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Artículos sobre Brain damage

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Brain damage linked to concussions in football can resemble that found in elderly and comatose patients but there may be ways to prevent it so the sport continues. Toronto Argonauts’ Jeffrey Finley, left, rushes to take down Calgary Stampeders’ quarterback Bo Levi Mitchell in this August file photo. ( THE CANADIAN PRESS/Jeff McIntosh)

Grey Cup haunted by brain injury risk — but doesn’t have to be

Concussions in football and other contact sports correlate with severe, long-term brain damage — but science shows it doesn’t have to be that way.
Heavy alcohol consumption over ten years or more can cause significant brain function problems. But what about casual drinking? Robert Mathews/Unsplash

Research Check: can even moderate drinking cause brain damage?

New research shows an association between moderate drinking and long-term brain impairment. But there are a few reasons to be cautious about these findings.
People with traumatic brain injuries, say after a car accident or an assault, can have behavioural problems long after their physical injuries have healed. from www.shutterstock.com

Explainer: what is traumatic brain injury?

Survivors of traumatic brain injuries might have behavioural issues or have problems holding down a job for years after a blow to the head or a bad fall.
Basil Hetzel’s research supported the use of iodised salt as an easy way to ensure adequate dietary iodine intake. from www.shutterstock.com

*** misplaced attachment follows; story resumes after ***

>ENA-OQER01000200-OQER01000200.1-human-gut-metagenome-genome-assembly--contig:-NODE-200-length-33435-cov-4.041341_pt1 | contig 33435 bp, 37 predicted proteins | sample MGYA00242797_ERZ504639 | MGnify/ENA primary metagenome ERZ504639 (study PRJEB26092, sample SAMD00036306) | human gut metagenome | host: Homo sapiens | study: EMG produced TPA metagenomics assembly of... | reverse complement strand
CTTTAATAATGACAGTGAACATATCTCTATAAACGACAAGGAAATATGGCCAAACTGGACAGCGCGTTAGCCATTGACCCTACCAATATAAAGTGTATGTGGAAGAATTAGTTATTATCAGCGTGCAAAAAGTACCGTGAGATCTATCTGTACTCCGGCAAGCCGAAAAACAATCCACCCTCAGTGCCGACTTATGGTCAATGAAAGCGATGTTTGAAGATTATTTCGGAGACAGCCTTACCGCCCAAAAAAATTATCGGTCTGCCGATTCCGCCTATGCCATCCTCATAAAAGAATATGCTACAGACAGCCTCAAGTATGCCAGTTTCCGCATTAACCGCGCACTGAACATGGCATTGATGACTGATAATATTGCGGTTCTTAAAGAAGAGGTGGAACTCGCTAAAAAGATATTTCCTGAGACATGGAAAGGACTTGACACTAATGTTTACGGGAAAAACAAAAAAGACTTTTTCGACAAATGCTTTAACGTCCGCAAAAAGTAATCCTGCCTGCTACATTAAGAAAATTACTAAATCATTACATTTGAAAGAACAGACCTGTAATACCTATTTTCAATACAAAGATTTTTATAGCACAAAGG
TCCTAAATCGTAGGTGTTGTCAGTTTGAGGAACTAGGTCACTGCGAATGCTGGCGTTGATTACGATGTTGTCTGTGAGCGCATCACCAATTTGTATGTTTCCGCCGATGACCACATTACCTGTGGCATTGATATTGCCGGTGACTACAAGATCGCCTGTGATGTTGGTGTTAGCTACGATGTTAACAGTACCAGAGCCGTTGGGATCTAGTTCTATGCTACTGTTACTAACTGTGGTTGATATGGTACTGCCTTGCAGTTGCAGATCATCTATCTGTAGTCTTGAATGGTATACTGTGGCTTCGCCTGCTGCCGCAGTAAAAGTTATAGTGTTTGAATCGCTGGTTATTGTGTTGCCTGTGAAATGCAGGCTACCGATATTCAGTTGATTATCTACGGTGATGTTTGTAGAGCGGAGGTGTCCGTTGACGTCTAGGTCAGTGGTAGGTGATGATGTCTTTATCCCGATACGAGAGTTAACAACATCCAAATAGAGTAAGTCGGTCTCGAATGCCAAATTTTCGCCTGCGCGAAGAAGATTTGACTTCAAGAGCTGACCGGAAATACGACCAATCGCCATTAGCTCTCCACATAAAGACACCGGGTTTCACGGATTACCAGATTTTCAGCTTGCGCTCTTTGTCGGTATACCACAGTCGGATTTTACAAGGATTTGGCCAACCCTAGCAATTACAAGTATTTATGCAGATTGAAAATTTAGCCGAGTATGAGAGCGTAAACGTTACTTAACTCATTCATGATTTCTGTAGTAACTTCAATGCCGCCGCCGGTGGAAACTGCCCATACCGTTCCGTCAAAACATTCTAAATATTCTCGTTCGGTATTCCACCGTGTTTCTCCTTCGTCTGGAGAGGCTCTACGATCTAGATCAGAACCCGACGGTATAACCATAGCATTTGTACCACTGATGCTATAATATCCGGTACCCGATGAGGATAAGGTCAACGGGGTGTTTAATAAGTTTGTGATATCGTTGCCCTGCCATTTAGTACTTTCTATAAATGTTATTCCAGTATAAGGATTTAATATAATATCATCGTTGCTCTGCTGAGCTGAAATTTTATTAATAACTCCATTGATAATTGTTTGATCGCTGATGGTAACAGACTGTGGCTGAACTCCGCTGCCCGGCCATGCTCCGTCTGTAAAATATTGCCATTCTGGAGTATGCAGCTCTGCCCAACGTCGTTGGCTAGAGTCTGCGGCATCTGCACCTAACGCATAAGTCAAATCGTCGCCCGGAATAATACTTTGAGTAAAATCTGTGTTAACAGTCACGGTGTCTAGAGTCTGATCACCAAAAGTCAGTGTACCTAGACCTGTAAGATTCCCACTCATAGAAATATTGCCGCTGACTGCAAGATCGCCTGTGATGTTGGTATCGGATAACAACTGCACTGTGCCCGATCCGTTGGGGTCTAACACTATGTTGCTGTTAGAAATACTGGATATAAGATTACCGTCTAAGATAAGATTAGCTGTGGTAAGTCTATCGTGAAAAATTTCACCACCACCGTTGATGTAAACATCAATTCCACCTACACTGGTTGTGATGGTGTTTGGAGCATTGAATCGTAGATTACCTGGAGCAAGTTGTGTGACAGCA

Basil Hetzel: Australian medical pioneer, and my friend

Public health pioneer Basil Hetzel died on February 4 2017. Among other career highlights, he identified the most common cause of preventable brain damage: dietary iodine deficiency.
The majority of women stop drinking in their second trimester. pregnant woman with wine from shutterstock.com

Women aren’t following advice to stop drinking when pregnant

Around 40% of Australian women drink alcohol while pregnant, despite medical guidelines recommending they don’t.
MRIs of 9,000 people have shown that depression shrinks parts of the brain. from shutterstock.com

Depression damages parts of the brain, research concludes

Brain damage is caused by persistent depression rather than being a predisposing factor for it, researchers have finally concluded after decades of unconfirmed hypothesising.

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